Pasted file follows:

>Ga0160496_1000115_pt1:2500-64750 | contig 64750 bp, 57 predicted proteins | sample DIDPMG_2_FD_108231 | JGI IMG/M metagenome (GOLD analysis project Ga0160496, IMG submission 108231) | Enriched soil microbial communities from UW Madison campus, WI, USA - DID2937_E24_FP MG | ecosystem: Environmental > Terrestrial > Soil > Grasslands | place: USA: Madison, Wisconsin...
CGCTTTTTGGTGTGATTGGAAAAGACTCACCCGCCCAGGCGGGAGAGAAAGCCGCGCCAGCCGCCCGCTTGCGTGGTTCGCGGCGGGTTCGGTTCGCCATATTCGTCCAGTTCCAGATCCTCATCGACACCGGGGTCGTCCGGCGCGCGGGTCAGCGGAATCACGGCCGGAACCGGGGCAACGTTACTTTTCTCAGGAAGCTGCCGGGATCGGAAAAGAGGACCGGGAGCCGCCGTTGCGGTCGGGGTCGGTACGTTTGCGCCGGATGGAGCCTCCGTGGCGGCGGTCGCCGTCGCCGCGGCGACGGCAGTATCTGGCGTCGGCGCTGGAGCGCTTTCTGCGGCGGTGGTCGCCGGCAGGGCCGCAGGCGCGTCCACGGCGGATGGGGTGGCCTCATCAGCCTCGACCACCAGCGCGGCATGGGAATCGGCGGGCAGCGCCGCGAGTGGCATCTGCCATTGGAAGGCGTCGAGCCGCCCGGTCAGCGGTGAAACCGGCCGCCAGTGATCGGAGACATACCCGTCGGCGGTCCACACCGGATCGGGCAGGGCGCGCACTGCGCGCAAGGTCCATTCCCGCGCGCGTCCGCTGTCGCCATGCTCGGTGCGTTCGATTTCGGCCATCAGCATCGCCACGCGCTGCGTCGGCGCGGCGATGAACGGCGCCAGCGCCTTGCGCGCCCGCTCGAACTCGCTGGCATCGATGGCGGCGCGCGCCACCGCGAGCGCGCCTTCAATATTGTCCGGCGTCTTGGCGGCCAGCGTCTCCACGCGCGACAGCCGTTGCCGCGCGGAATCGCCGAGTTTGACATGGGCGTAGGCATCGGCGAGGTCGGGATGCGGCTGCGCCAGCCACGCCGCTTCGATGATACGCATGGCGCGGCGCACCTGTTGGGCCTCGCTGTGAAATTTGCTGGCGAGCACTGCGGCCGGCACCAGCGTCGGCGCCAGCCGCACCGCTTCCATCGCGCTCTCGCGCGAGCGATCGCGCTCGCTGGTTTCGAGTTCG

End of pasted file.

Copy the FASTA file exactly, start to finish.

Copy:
>Ga0160496_1000115_pt1:2500-64750 | contig 64750 bp, 57 predicted proteins | sample DIDPMG_2_FD_108231 | JGI IMG/M metagenome (GOLD analysis project Ga0160496, IMG submission 108231) | Enriched soil microbial communities from UW Madison campus, WI, USA - DID2937_E24_FP MG | ecosystem: Environmental > Terrestrial > Soil > Grasslands | place: USA: Madison, Wisconsin...
CGCTTTTTGGTGTGATTGGAAAAGACTCACCCGCCCAGGCGGGAGAGAAAGCCGCGCCAGCCGCCCGCTTGCGTGGTTCGCGGCGGGTTCGGTTCGCCATATTCGTCCAGTTCCAGATCCTCATCGACACCGGGGTCGTCCGGCGCGCGGGTCAGCGGAATCACGGCCGGAACCGGGGCAACGTTACTTTTCTCAGGAAGCTGCCGGGATCGGAAAAGAGGACCGGGAGCCGCCGTTGCGGTCGGGGTCGGTACGTTTGCGCCGGATGGAGCCTCCGTGGCGGCGGTCGCCGTCGCCGCGGCGACGGCAGTATCTGGCGTCGGCGCTGGAGCGCTTTCTGCGGCGGTGGTCGCCGGCAGGGCCGCAGGCGCGTCCACGGCGGATGGGGTGGCCTCATCAGCCTCGACCACCAGCGCGGCATGGGAATCGGCGGGCAGCGCCGCGAGTGGCATCTGCCATTGGAAGGCGTCGAGCCGCCCGGTCAGCGGTGAAACCGGCCGCCAGTGATCGGAGACATACCCGTCGGCGGTCCACACCGGATCGGGCAGGGCGCGCACTGCGCGCAAGGTCCATTCCCGCGCGCGTCCGCTGTCGCCATGCTCGGTGCGTTCGATTTCGGCCATCAGCATCGCCACGCGCTGCGTCGGCGCGGCGATGAACGGCGCCAGCGCCTTGCGCGCCCGCTCGAACTCGCTGGCATCGATGGCGGCGCGCGCCACCGCGAGCGCGCCTTCAATATTGTCCGGCGTCTTGGCGGCCAGCGTCTCCACGCGCGACAGCCGTTGCCGCGCGGAATCGCCGAGTTTGACATGGGCGTAGGCATCGGCGAGGTCGGGATGCGGCTGCGCCAGCCACGCCGCTTCGATGATACGCATGGCGCGGCGCACCTGTTGGGCCTCGCTGTGAAATTTGCTGGCGAGCACTGCGGCCGGCACCAGCGTCGGCGCCAGCCGCACCGCTTCCATCGCGCTCTCGCGCGAGCGATCGCGCTCGCTGGTTTCGAGTTCG